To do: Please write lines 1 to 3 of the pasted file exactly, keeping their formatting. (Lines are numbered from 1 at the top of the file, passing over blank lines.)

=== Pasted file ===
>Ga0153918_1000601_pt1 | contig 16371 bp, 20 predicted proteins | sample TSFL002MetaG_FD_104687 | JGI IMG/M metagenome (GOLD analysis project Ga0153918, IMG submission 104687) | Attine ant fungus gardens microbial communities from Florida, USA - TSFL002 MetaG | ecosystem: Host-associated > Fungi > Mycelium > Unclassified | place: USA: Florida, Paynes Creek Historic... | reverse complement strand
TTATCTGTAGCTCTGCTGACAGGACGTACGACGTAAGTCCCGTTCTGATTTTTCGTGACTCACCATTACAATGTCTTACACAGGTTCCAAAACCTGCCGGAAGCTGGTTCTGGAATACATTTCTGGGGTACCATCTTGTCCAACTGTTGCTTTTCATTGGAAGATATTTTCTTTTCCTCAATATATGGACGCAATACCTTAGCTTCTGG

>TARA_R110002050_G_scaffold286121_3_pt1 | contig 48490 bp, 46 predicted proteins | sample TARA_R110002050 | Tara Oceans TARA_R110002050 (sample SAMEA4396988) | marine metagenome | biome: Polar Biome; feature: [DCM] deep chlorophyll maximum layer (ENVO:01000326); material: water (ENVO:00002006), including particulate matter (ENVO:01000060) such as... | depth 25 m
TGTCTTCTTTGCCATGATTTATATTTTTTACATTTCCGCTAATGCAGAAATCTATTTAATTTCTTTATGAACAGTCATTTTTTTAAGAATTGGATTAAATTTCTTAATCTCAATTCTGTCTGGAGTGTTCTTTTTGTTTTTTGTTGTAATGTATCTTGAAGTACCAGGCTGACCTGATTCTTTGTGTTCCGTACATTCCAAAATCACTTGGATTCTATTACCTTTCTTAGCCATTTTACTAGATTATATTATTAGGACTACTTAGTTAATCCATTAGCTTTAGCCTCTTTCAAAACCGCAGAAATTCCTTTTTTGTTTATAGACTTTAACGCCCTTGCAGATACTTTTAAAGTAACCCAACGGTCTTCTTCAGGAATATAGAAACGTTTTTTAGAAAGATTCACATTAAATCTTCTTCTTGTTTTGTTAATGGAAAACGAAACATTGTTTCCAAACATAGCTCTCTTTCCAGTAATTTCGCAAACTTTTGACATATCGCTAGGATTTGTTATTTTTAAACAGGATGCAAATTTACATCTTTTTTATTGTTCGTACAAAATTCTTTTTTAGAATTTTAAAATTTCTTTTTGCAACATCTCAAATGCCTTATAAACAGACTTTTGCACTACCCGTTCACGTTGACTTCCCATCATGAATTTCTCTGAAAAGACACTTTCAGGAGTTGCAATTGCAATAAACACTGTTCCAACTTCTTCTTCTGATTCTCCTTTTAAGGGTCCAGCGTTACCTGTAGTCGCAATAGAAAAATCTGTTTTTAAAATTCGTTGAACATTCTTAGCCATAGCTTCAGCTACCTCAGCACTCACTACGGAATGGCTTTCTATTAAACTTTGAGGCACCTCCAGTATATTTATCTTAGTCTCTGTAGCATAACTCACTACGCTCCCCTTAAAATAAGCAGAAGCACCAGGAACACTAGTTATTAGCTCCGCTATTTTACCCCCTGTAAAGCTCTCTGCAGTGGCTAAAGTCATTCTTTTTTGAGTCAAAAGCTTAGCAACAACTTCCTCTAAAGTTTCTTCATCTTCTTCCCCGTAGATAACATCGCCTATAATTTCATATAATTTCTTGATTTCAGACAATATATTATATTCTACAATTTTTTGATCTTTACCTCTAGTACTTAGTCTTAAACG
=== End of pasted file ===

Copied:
>Ga0153918_1000601_pt1 | contig 16371 bp, 20 predicted proteins | sample TSFL002MetaG_FD_104687 | JGI IMG/M metagenome (GOLD analysis project Ga0153918, IMG submission 104687) | Attine ant fungus gardens microbial communities from Florida, USA - TSFL002 MetaG | ecosystem: Host-associated > Fungi > Mycelium > Unclassified | place: USA: Florida, Paynes Creek Historic... | reverse complement strand
TTATCTGTAGCTCTGCTGACAGGACGTACGACGTAAGTCCCGTTCTGATTTTTCGTGACTCACCATTACAATGTCTTACACAGGTTCCAAAACCTGCCGGAAGCTGGTTCTGGAATACATTTCTGGGGTACCATCTTGTCCAACTGTTGCTTTTCATTGGAAGATATTTTCTTTTCCTCAATATATGGACGCAATACCTTAGCTTCTGG

>TARA_R110002050_G_scaffold286121_3_pt1 | contig 48490 bp, 46 predicted proteins | sample TARA_R110002050 | Tara Oceans TARA_R110002050 (sample SAMEA4396988) | marine metagenome | biome: Polar Biome; feature: [DCM] deep chlorophyll maximum layer (ENVO:01000326); material: water (ENVO:00002006), including particulate matter (ENVO:01000060) such as... | depth 25 m